Many photographers struggle with focusing rangefinder cameras. Some photographers, unfortunately, tend to shoot only wider/slower lenses or give up on rangefinders entirely for this reason. But I don’t think photography should always be easy and by learning to use simpler cameras, we can internalize concepts and develop instincts and reflexes that apply to any type of camera.
I think that peoples’ trouble with rangefinders begins with SLRs. This may sound funny but what I mean to say is that, when we pick up our first rangefinder, we often try to use it like an SLR. I did that for years myself, and remember the frustration.
But I found that it takes more of a photographer to use less of a camera. And have no doubt about it, a rangefinder does less for you than an SLR and needs to be approached this way.
By allowing us to focus through the taking lens itself, SLR’s alleviate the need to adopt habits that rangefinders encourage and, I think, make us stronger photographers as a whole.
With an SLR, we tend to live inside the viewfinder.
By living inside the viewfinder, I mean that we tend to treat SLR finders like magic boxes that we look inside of to see the future; our images almost exactly as they will eventually appear on film.
When we look into a rangefinder we are immediately struck with how rudimentary the viewfinder is, and the fact that we are most definitely, not peering into a magic box. With a rangefinder, I think the photographer sheds any illusion that they are looking into something more than some of panes of glass. And thus one must accept more agency for the images that one wants to create.
I imagine that many photographers carry their live-inside-the-viewfinder method of focusing into their use of rangefinders. And this may be fine with conservative use. But why spend the money and time on any camera and not push the system to its limits as well as become a more effective shooter?
Below are seven techniques that I find are important to embrace in order to focus rangefinder cameras more quickly and more accurately. You’ll notice that each technique involves and relies on the others to work and make sense. I may have even overlapped some of them too much in trying to describe what I do. But like everything with photography, all the elements affect one another. None are fully isolated. And therefore, you will find yourself employing different techniques and combinations of techniques for different subjects and scenes.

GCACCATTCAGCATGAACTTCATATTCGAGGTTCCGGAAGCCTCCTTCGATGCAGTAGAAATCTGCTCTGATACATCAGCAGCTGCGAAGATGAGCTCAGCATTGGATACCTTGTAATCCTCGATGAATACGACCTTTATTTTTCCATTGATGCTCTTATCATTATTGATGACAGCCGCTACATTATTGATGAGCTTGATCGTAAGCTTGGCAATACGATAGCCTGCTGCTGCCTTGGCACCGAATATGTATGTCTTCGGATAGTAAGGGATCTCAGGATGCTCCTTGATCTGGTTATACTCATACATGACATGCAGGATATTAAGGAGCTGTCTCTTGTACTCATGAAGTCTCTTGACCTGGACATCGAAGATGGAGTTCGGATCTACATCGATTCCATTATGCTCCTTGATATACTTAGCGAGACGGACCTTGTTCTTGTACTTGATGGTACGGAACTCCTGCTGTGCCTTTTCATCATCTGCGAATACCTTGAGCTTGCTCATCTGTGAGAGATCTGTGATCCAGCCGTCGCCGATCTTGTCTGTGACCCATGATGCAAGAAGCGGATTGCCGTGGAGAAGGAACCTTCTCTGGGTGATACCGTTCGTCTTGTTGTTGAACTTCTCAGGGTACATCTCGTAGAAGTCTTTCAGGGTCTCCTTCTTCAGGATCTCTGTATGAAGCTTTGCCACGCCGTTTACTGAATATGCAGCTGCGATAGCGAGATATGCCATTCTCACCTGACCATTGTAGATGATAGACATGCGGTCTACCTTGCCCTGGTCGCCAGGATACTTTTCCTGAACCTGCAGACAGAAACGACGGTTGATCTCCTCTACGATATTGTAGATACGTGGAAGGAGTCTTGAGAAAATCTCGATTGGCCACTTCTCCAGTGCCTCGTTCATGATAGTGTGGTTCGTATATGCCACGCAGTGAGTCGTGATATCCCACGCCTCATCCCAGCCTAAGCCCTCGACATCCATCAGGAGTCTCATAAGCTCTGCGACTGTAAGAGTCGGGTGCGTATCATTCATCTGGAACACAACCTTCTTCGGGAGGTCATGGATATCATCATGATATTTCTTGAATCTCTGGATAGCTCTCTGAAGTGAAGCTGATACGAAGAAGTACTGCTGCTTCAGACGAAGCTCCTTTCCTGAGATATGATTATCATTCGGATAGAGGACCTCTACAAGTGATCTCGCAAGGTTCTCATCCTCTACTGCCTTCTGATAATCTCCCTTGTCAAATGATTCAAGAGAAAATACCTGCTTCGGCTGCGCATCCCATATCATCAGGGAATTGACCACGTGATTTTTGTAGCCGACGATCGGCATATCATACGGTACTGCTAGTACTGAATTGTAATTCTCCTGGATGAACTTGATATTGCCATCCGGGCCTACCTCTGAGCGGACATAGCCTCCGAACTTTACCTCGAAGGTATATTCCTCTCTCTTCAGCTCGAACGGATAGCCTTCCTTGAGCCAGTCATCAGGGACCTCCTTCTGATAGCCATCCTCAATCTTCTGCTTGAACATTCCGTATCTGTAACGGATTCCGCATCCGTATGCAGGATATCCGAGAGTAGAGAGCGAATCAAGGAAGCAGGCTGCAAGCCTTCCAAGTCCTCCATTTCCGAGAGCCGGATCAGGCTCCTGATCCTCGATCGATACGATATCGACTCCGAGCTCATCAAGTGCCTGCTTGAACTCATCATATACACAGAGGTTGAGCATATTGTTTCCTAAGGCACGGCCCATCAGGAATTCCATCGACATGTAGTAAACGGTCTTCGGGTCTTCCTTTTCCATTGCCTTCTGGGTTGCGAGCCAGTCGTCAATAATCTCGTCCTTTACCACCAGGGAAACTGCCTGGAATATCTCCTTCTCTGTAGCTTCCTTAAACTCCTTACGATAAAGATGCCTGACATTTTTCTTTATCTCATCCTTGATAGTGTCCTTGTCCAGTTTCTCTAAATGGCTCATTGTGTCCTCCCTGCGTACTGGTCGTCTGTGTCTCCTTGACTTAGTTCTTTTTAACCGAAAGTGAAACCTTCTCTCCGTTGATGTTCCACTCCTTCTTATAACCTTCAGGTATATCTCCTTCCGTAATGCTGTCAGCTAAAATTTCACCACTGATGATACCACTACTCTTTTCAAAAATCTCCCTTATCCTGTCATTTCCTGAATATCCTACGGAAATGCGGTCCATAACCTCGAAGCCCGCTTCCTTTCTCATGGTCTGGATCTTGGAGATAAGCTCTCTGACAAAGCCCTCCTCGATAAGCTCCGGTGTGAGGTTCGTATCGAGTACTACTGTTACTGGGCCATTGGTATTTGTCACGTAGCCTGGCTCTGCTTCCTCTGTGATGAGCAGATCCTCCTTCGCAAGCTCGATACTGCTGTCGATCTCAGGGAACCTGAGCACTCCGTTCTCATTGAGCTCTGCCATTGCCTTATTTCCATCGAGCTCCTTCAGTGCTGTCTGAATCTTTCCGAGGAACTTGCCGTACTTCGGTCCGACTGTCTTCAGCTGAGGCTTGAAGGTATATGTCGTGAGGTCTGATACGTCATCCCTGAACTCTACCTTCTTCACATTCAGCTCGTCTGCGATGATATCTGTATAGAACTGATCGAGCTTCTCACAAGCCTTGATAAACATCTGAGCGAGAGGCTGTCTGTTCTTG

Before we get going, I also want to point out that while analog Leica cameras and lenses are my personal rangefinder preference, I also use Voigtlander and some Japanese fixed lens rangefinders too. Regardless of your brand preference or model, a rangefinder is a rangefinder and this advice should apply.
Technique One: Service Your Rangefinder
It’s not a focusing technique per se, but I can’t say it enough. Service your rangefinder.
Even a cheap, fixed lens RF like an Olympus XA will benefit from professional service. Will service cost more than the camera? Maybe. But so will the cost of film and processing over a short period of time. Why not make those shots count? And certainly if you purchase a costly interchangeable lens rangefinder camera and lenses, you owe it to yourself for them to be working properly!
This is not SLR World where we just throw any old lens on any old camera then go shoot a portrait session at full aperture. The faster and longer a rangefinder lens is, the more carefully it must be calibrated for your camera and your camera for it. (Also, be sure that the rangefinder you’re using has a long enough effective baselength to accurately focus the lens you’ve mounted to it!) Rangefinder windows can also become dim with age and require either interior cleaning or full out replacement of the beamsplitter. Be certain that your rangefinder is serviced and in top mechanical and optical condition before demanding perfect focus from it.
Failing to do this first will make all other efforts moot.
Technique Two: Pre-set Your Focus
Most of us probably learn to manually focus cameras by looking into the viewfinder and jockeying the focus ring back and forth until the image looks as it should. This is a bad habit encouraged by the SLR and it’s the first step we take before falling into helpless dependency on our viewfinder. Remember, don’t live inside your viewfinder – look at your surroundings! Be aware of what you’re shooting.
There are a couple ways to pre-set your focus, including hyper focal distance and simply guessing distance.
Street photographers know to use hyperfocal distance to pre-set their focus and avoid looking into their viewfinders too often or unnecessarily. This is good practice for all of us, no matter what type of camera we’re using or genre we’re shooting.